• HERA Special (50 percent and 60 percent): An income limit for properties that were in service before Jan.1, 2009, and that is based on the calculation found in Internal Revenue Code Section 142(d), which allows the income limit to increase by the percentage increase in the actual area median income, before HUD makes its adjustments.

Novogradac & Company’s analysis of the 2017 income limits shows that for MTSPs without HERA Special income limit and hold-harmless provisions (see map Change in HUD Published MTSP from 2016 to 2017):

  • The income limits in 2,176 counties (83.7 percent) increased.
  • The income limits in 404 counties (15.6 percent) decreased.
  • The income limits in 19 counties (0.7 percent) did not change.

For MTSPs without HERA Special income limit and hold-harmless provisions, there was an average increase of 2.78 percent (not taking into account any weighting for the population of each county).

There are three main reasons MTSP income limits may have increased or decreased by more than the corresponding change in AMI:

  • The county is affected by HUD’s state median income floor.
  • The county is affected by HUD’s 5 percent floor and ceiling on income limit decreases and increases from year to year.
  • The county is a high housing cost area and the FMR for the area increased or decreased.

For MTSPs with the HERA Special income limit and hold harmless provisions for properties in service on or before Jan. 1, 2009 (see map on Page 47):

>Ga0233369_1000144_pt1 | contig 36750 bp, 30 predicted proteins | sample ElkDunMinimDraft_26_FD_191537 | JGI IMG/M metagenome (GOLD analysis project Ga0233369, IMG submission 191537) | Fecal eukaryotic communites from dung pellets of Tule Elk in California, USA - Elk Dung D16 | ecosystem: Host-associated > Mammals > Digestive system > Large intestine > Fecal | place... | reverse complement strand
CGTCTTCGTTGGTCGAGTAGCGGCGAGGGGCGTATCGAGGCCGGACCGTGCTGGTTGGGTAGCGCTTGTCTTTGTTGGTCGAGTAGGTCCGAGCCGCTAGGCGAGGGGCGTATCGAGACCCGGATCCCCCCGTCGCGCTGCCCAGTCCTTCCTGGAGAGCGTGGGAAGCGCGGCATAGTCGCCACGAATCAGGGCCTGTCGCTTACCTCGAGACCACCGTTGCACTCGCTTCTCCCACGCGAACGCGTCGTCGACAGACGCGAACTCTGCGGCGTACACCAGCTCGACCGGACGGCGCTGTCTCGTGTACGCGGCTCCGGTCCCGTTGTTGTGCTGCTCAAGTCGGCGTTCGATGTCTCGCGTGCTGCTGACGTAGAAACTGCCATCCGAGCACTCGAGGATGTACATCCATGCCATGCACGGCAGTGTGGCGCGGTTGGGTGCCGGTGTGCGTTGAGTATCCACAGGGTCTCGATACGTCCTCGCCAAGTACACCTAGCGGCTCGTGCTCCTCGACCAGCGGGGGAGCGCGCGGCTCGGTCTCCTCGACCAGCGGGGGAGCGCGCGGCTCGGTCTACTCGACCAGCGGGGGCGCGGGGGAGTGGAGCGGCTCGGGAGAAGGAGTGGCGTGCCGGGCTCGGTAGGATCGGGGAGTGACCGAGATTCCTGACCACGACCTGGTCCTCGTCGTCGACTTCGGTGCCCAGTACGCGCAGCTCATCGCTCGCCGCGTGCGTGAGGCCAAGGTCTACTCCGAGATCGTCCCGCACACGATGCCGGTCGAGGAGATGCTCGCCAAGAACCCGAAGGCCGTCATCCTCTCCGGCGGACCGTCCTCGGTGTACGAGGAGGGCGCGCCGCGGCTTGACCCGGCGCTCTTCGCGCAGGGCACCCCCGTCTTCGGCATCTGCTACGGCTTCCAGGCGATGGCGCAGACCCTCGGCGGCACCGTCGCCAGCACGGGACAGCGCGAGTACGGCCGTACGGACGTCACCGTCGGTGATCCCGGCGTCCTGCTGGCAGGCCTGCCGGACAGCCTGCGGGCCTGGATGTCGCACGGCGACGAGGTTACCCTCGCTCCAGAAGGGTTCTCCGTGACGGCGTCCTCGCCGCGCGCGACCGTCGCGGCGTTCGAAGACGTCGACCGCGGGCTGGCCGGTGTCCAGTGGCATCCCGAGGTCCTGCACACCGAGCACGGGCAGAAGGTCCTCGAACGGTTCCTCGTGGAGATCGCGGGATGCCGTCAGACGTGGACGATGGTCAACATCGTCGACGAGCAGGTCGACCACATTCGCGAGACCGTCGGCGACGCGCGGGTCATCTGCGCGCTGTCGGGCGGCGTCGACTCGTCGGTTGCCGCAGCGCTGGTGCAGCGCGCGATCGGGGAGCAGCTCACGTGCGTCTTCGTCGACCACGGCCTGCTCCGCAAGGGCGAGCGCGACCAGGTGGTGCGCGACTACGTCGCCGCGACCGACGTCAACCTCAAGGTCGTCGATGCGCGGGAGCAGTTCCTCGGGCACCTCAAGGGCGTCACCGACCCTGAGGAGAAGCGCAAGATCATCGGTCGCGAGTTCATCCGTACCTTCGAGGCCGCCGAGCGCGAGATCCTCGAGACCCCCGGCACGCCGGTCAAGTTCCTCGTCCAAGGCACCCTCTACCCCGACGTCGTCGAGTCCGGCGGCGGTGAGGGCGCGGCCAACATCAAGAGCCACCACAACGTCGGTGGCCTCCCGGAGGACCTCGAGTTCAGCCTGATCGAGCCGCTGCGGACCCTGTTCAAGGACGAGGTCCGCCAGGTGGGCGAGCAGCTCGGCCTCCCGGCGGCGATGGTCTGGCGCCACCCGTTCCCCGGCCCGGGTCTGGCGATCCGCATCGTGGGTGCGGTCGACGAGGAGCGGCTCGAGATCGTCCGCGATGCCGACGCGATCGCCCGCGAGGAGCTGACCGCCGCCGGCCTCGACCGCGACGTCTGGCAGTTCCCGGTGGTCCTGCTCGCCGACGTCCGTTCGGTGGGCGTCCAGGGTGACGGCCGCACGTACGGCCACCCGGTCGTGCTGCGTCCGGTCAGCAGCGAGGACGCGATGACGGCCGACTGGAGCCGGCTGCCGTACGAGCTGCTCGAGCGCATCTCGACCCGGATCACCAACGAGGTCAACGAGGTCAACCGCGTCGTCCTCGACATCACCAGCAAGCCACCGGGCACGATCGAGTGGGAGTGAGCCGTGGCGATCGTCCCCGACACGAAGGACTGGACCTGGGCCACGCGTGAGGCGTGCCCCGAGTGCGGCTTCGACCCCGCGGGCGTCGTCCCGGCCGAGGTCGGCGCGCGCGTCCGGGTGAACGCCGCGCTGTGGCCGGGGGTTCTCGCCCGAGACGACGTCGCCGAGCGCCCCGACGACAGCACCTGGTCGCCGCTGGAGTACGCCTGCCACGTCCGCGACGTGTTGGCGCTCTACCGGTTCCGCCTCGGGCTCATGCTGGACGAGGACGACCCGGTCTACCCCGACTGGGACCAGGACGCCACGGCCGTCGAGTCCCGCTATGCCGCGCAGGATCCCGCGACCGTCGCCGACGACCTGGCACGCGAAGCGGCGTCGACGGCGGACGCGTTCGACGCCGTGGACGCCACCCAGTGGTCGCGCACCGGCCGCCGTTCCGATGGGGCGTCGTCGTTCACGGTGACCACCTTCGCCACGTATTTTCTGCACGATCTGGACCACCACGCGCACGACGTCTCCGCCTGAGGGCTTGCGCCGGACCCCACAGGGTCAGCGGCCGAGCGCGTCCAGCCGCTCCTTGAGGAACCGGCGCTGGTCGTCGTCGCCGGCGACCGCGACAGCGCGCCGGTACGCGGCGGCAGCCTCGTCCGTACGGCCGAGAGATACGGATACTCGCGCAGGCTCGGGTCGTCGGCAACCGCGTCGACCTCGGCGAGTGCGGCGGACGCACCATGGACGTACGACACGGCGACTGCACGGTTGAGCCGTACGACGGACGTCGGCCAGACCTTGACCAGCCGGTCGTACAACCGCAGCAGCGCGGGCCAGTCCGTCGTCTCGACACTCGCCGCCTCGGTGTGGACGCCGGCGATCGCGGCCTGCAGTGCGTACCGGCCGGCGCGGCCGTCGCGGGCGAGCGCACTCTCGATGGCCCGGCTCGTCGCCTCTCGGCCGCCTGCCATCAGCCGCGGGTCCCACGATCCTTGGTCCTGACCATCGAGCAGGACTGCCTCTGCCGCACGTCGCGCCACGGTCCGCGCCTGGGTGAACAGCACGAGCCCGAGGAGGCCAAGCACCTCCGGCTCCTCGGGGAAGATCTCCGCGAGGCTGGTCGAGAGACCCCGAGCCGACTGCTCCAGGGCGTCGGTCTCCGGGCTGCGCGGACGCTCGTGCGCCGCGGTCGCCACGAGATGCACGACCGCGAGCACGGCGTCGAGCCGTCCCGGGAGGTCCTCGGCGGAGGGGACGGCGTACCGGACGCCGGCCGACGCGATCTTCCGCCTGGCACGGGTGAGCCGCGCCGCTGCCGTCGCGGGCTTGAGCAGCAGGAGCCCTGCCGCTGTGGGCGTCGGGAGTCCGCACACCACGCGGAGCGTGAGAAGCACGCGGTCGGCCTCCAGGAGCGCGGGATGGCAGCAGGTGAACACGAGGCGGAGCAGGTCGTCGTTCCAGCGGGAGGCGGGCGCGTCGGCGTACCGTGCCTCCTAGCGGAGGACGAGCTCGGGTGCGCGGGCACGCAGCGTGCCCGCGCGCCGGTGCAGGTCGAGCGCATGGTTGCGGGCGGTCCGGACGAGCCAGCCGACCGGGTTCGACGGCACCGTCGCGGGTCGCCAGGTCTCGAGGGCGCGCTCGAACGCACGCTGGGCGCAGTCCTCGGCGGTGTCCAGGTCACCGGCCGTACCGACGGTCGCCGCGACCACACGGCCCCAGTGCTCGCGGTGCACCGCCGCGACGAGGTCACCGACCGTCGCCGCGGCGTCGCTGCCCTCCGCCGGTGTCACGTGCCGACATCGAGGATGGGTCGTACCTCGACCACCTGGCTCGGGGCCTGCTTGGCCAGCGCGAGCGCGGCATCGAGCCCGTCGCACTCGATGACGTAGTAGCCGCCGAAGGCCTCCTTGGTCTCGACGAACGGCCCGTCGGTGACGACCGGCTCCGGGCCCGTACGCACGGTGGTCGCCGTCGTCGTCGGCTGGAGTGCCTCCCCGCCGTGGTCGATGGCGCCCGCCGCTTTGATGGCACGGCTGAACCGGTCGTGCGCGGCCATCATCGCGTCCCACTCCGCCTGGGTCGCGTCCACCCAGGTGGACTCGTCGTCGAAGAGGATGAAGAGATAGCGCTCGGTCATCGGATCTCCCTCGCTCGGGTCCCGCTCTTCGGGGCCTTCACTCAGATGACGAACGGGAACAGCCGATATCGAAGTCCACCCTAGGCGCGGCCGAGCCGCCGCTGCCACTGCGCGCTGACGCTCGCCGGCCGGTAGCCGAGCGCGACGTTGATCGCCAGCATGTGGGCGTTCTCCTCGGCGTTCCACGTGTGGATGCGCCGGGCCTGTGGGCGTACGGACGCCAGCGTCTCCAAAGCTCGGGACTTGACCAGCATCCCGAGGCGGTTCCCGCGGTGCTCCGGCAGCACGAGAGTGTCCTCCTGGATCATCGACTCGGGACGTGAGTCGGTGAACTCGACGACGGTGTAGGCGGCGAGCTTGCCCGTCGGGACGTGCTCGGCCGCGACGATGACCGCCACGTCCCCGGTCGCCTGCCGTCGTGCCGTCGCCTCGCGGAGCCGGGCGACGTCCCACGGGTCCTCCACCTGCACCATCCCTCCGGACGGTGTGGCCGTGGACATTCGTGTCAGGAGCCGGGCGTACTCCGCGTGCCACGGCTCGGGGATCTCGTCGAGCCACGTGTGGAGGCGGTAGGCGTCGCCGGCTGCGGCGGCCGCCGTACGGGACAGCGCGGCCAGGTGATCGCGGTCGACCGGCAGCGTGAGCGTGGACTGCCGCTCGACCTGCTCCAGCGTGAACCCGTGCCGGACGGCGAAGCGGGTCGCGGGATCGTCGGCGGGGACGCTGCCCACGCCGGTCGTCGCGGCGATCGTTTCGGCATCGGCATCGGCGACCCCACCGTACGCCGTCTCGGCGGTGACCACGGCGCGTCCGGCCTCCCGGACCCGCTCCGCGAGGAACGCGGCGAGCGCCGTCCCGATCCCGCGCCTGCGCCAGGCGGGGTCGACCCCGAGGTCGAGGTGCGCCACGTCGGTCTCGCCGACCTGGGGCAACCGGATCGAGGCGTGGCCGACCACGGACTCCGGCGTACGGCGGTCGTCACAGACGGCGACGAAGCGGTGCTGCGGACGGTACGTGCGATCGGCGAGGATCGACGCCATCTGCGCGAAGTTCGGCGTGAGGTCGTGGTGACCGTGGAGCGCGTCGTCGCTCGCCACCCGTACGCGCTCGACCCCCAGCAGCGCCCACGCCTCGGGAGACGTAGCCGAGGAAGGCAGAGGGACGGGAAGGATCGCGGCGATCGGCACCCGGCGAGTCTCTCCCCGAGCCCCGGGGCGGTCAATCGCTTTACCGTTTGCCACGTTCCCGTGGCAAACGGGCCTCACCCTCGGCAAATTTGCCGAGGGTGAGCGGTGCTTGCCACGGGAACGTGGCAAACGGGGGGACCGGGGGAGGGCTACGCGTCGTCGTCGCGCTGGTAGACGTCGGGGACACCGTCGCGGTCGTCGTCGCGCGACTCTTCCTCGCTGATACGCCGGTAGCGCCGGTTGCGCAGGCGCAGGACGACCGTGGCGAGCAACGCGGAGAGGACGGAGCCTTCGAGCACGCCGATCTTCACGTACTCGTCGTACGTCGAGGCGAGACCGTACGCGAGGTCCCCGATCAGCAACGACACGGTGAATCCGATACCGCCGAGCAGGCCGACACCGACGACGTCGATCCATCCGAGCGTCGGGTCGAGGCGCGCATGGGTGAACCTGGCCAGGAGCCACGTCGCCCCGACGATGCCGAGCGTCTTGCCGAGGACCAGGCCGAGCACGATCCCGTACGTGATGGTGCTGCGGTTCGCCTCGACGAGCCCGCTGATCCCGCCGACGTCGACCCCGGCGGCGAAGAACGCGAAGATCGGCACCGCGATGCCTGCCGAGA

• The income limits in 1,263 counties (48.6 percent) did not change.
  • The income limits in 1,336 counties (51.4 percent) increased.
  • The income limits in zero counties decreased.

The average increase for this category is 1.70 percent (not taking into account any weighting for the population of each county).

The following maps illustrate changes from 2016 to 2017:

Journal June 2017 Compliance map 1
Journal June 2017 Compliance map 2
Journal June 2017 Compliance map 3
Journal June 2017 Compliance map 4


Impact of Hold Harmless

Because of the hold-harmless policy, the income limits of existing properties might not increase, even with an increase in the limits from one year to the next if the increased limits in the current year are less than any prior high-water mark used by an existing property. The hold-harmless period is a project-based rule and is determined when a property is placed in service. Even though year-over-year income limits increased by 2,176 areas (83.7 percent of all areas), only 1,336 areas (48.6 percent of all areas) rose above their hold harmless level.  The remaining 1,263 counties that did not rise above their hold harmless mark and will have no change in 2017. Below is a list of a few prominent areas that have not had increases above the hold harmless mark for an extended period of time. The year represents the last time the area obtained its highest income limits (held harmless amount)

  • 2009 - Detroit-Warren-Livonia, MI HUD Metro FMR Area, Greensboro-High Point, NC HUD Metro FMR Area
  • 2010 Atlanta-Sandy Springs-Roswell, GA HMFA; Phoenix-Mesa-Scottsdale, AZ MSA; Orlando-Kissimmee-Sanford, FL MSA
  • 2011 - West Palm Beach-Boca Raton, FL HMFA
  • 2012 - Sacramento-Roseville-Arden-Arcade, CA HMFA; Riverside-San Bernardino-Ontario, CA MSA; Providence-Fall River, RI-MA HMFA
  • 2013 - Virginia Beach-Norfolk-Newport News, VA-NC HMFA